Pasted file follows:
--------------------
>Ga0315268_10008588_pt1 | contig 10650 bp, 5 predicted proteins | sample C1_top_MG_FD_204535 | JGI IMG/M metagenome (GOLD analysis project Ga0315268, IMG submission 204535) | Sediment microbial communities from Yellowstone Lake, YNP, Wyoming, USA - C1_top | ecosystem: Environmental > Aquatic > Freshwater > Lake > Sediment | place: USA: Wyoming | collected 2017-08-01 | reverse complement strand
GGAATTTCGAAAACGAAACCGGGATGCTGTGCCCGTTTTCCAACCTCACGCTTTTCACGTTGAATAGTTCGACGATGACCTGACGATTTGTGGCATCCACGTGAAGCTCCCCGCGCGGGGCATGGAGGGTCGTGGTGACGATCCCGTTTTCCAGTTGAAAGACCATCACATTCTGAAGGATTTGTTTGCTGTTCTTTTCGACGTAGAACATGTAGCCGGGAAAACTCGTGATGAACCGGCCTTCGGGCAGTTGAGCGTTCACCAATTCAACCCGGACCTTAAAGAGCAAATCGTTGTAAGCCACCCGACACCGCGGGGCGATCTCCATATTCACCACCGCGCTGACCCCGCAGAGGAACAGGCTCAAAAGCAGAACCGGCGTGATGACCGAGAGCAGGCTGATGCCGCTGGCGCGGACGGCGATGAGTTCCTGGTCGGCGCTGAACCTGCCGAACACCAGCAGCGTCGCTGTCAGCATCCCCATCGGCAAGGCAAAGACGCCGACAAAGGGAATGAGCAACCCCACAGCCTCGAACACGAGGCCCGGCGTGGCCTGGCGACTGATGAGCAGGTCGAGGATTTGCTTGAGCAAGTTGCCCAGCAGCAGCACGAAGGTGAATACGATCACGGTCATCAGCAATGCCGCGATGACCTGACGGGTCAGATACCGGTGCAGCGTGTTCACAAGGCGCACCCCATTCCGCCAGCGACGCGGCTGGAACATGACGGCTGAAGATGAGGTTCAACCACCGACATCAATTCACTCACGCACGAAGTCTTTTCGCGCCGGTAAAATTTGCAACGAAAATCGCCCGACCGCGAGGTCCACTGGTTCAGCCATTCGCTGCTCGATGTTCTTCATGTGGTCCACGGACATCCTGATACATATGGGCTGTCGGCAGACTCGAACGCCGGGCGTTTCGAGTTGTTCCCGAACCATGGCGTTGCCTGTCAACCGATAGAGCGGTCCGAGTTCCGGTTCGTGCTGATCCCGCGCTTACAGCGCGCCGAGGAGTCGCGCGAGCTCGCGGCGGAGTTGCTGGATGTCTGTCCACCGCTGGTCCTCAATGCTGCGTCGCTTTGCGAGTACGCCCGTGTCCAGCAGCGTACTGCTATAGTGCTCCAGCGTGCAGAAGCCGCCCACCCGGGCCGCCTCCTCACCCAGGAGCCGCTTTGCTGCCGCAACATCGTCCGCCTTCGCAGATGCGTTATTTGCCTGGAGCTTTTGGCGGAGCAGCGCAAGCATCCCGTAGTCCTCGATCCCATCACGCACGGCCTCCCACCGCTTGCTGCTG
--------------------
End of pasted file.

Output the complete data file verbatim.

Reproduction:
>Ga0315268_10008588_pt1 | contig 10650 bp, 5 predicted proteins | sample C1_top_MG_FD_204535 | JGI IMG/M metagenome (GOLD analysis project Ga0315268, IMG submission 204535) | Sediment microbial communities from Yellowstone Lake, YNP, Wyoming, USA - C1_top | ecosystem: Environmental > Aquatic > Freshwater > Lake > Sediment | place: USA: Wyoming | collected 2017-08-01 | reverse complement strand
GGAATTTCGAAAACGAAACCGGGATGCTGTGCCCGTTTTCCAACCTCACGCTTTTCACGTTGAATAGTTCGACGATGACCTGACGATTTGTGGCATCCACGTGAAGCTCCCCGCGCGGGGCATGGAGGGTCGTGGTGACGATCCCGTTTTCCAGTTGAAAGACCATCACATTCTGAAGGATTTGTTTGCTGTTCTTTTCGACGTAGAACATGTAGCCGGGAAAACTCGTGATGAACCGGCCTTCGGGCAGTTGAGCGTTCACCAATTCAACCCGGACCTTAAAGAGCAAATCGTTGTAAGCCACCCGACACCGCGGGGCGATCTCCATATTCACCACCGCGCTGACCCCGCAGAGGAACAGGCTCAAAAGCAGAACCGGCGTGATGACCGAGAGCAGGCTGATGCCGCTGGCGCGGACGGCGATGAGTTCCTGGTCGGCGCTGAACCTGCCGAACACCAGCAGCGTCGCTGTCAGCATCCCCATCGGCAAGGCAAAGACGCCGACAAAGGGAATGAGCAACCCCACAGCCTCGAACACGAGGCCCGGCGTGGCCTGGCGACTGATGAGCAGGTCGAGGATTTGCTTGAGCAAGTTGCCCAGCAGCAGCACGAAGGTGAATACGATCACGGTCATCAGCAATGCCGCGATGACCTGACGGGTCAGATACCGGTGCAGCGTGTTCACAAGGCGCACCCCATTCCGCCAGCGACGCGGCTGGAACATGACGGCTGAAGATGAGGTTCAACCACCGACATCAATTCACTCACGCACGAAGTCTTTTCGCGCCGGTAAAATTTGCAACGAAAATCGCCCGACCGCGAGGTCCACTGGTTCAGCCATTCGCTGCTCGATGTTCTTCATGTGGTCCACGGACATCCTGATACATATGGGCTGTCGGCAGACTCGAACGCCGGGCGTTTCGAGTTGTTCCCGAACCATGGCGTTGCCTGTCAACCGATAGAGCGGTCCGAGTTCCGGTTCGTGCTGATCCCGCGCTTACAGCGCGCCGAGGAGTCGCGCGAGCTCGCGGCGGAGTTGCTGGATGTCTGTCCACCGCTGGTCCTCAATGCTGCGTCGCTTTGCGAGTACGCCCGTGTCCAGCAGCGTACTGCTATAGTGCTCCAGCGTGCAGAAGCCGCCCACCCGGGCCGCCTCCTCACCCAGGAGCCGCTTTGCTGCCGCAACATCGTCCGCCTTCGCAGATGCGTTATTTGCCTGGAGCTTTTGGCGGAGCAGCGCAAGCATCCCGTAGTCCTCGATCCCATCACGCACGGCCTCCCACCGCTTGCTGCTG